Perhaps the best reason to document your research is the possibility of publishing your research in the future.  Even if you don’t think you’ll publish, you might change your mind in the future.  You’ve done all of the work, why not share it with others?  If you do decide to publish, many researchers will be looking for the Genealogical Proof Standard (GPS).  The Standard itself consists of five points:

  • A reasonably exhaustive search for all pertinent information.
  • A complete and accurate citation to the source of each item used.
  • Analysis of the collected information’s quality as evidence.
  • Resolution of any conflicting or contradictory evidence.
  • Arrival at soundly reasoned, coherently written conclusion.

The Standard sounds more daunting than it actually is.  Think of the Standard in the meaning of another device that shares its abbreviation – GPS.  It helps show you where you’re going and where you’ve been!  Check out Christine Rose’s book “Genealogical Proof Standard: Building a Solid Case” for more information on the standard and how to utilize it.

Maybe you’re already citing your sources.  Maybe you just needed a reminder as to why it’s important.  Or maybe you don’t think you need documentation because “no one else in the family cares about our past.”  Even if no one else does now, someone will down the line or perhaps someone from a different branch.  And more importantly, it’s important to you.  So make your time and research count.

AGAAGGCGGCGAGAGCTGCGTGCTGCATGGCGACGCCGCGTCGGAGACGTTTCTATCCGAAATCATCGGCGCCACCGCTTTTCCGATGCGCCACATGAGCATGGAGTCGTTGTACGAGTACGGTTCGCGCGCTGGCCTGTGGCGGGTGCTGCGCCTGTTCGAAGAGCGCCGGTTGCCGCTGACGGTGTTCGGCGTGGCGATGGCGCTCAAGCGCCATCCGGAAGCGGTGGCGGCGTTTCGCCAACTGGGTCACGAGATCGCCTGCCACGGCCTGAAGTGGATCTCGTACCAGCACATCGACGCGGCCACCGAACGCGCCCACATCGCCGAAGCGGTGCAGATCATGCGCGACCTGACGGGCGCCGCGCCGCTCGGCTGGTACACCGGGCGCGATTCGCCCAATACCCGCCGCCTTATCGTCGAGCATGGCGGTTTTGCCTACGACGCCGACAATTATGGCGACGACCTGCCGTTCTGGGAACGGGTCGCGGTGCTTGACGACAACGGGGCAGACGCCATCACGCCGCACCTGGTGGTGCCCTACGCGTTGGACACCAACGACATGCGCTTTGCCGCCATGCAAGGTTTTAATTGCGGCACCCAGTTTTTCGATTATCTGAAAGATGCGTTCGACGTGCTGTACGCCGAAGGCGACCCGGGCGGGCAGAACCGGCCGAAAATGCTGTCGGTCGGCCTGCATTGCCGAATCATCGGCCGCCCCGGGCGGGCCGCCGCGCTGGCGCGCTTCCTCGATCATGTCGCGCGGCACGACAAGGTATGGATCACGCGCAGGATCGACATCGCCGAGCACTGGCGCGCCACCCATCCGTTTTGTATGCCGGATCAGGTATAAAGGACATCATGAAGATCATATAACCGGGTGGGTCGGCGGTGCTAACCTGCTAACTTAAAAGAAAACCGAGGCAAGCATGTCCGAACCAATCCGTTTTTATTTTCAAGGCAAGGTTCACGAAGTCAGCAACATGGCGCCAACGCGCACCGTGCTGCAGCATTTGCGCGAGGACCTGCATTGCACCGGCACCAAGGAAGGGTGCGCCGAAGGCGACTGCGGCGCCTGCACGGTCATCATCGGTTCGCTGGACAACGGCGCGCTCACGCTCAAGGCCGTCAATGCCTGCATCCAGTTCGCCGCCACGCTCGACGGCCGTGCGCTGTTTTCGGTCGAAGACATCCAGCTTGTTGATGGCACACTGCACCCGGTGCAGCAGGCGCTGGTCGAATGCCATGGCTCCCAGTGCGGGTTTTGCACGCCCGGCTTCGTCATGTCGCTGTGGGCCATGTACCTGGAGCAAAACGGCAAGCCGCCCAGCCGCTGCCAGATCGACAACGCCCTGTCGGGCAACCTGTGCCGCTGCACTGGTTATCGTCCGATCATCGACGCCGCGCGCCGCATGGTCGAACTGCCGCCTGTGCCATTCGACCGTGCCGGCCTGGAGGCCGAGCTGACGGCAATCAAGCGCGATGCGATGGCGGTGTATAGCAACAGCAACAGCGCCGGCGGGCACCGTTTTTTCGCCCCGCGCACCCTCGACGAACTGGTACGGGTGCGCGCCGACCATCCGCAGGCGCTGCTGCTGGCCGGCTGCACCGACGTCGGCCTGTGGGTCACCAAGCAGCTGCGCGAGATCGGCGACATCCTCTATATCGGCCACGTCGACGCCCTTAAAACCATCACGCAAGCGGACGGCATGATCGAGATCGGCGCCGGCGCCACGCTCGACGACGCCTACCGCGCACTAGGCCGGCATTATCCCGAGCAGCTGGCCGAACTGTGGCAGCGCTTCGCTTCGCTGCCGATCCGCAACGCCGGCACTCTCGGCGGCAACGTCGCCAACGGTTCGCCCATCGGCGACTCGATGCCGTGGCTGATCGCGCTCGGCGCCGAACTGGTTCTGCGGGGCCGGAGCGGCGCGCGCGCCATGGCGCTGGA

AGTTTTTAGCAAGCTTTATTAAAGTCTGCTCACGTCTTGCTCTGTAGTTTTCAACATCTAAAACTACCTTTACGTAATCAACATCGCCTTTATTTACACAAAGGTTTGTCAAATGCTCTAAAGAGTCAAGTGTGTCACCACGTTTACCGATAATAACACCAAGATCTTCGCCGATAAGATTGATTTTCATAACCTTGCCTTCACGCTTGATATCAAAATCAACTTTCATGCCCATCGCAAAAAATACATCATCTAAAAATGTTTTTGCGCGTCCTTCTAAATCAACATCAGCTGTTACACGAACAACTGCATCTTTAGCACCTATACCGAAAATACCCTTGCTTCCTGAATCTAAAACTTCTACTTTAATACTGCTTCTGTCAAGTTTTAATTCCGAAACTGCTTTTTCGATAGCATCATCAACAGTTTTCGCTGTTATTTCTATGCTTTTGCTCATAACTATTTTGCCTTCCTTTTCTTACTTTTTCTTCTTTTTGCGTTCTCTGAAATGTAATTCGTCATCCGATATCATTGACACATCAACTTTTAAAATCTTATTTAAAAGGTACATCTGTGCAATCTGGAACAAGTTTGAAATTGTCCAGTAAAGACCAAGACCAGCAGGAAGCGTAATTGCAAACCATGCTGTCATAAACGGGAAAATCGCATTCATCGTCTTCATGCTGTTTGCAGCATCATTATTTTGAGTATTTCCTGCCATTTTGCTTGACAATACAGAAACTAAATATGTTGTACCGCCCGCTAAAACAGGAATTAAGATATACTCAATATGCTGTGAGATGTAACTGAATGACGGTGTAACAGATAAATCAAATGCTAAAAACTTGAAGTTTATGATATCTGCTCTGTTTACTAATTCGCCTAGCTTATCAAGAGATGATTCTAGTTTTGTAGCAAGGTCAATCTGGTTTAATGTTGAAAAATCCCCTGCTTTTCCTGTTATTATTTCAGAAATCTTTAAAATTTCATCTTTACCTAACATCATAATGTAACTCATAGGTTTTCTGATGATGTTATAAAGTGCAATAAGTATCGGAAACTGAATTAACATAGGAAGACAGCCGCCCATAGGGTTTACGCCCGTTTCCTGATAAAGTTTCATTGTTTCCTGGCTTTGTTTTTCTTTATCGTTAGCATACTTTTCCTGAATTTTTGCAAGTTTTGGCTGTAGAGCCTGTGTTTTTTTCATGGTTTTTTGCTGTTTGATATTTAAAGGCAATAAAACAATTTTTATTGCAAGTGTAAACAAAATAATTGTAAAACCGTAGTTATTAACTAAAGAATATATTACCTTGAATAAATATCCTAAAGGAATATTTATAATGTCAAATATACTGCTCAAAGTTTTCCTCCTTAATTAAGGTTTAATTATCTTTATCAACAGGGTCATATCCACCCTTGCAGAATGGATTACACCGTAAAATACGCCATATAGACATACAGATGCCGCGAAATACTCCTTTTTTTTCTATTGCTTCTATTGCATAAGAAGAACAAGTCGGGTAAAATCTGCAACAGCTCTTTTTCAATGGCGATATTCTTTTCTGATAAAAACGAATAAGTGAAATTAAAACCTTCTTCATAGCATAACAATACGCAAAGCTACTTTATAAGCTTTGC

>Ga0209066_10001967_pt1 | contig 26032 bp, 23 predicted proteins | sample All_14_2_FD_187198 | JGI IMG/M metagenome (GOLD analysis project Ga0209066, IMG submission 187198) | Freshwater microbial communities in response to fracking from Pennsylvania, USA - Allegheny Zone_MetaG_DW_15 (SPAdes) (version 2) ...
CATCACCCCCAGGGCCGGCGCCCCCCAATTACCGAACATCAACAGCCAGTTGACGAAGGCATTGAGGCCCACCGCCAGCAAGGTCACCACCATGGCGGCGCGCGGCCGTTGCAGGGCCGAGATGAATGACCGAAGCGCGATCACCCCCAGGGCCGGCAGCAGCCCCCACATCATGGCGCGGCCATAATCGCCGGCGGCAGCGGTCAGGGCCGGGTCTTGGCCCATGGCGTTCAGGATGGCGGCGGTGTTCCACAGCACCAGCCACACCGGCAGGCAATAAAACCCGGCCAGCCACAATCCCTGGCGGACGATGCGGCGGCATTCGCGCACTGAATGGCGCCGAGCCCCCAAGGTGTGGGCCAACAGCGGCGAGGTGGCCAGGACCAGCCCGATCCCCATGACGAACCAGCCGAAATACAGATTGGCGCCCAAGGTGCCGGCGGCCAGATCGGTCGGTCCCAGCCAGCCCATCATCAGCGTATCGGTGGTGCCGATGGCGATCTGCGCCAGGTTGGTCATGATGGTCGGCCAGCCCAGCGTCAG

About the Author:

Jama Watts, MLIS, is the Reference and Genealogy Librarian at the Marion County Public Library. She holds a Bachelors in Art with an emphasis in Art History from Campbellsville University and a Masters in Library and Information Science from the University of Kentucky. Jama is also serving as Chair of the Genealogy and Local History Round Table for the Kentucky Library Association.


“Calling All Maitlands, and Mautalents, Mautalens, Lauderdales, Maitlens, Medlins, Maizlands.” Clan Maitland. September 26, 2017. Accessed August 16, 2018. http://www.clanmaitland.org.uk/.

Helennred. ” Lauderdale History (Maitland Family).” Ancestry. Accessed August 16, 2018. https://www.ancestry.com/mediaui-viewer/collection/1030/tree/106174391/person/170058506420/media/1f719b42-90f7-4375-9b83-35a6552a5b21?_phsrc=Htu300&usePUBJs=true.

Personal story added to an Ancestry family tree.

Meyerink, Kory L., MLS, AG. “Why Bother? The Value of Documentation in Family History Research.” Genealogy.com. Accessed August 16, 2018. http://www.genealogy.com/articles/research/19_kory.html.

Powell, Kimberly. “Researching Your Family Tree? How to Establish Proven Connections.” ThoughtCo. March 17, 2017. Accessed August 16, 2018. https://www.thoughtco.com/genealogical-evidence-or-proof-1420515.

Rose, Christine. Genealogical Proof Standard: Building a Solid Case. San Jose, CA: CR Publications, 2014.

Stahle, Tyler S. “Understanding the Genealogical Proof Standard.” FamilySearch. April 05, 2017. Accessed August 16, 2018. https://www.familysearch.org/blog/en/genealogicalproofstand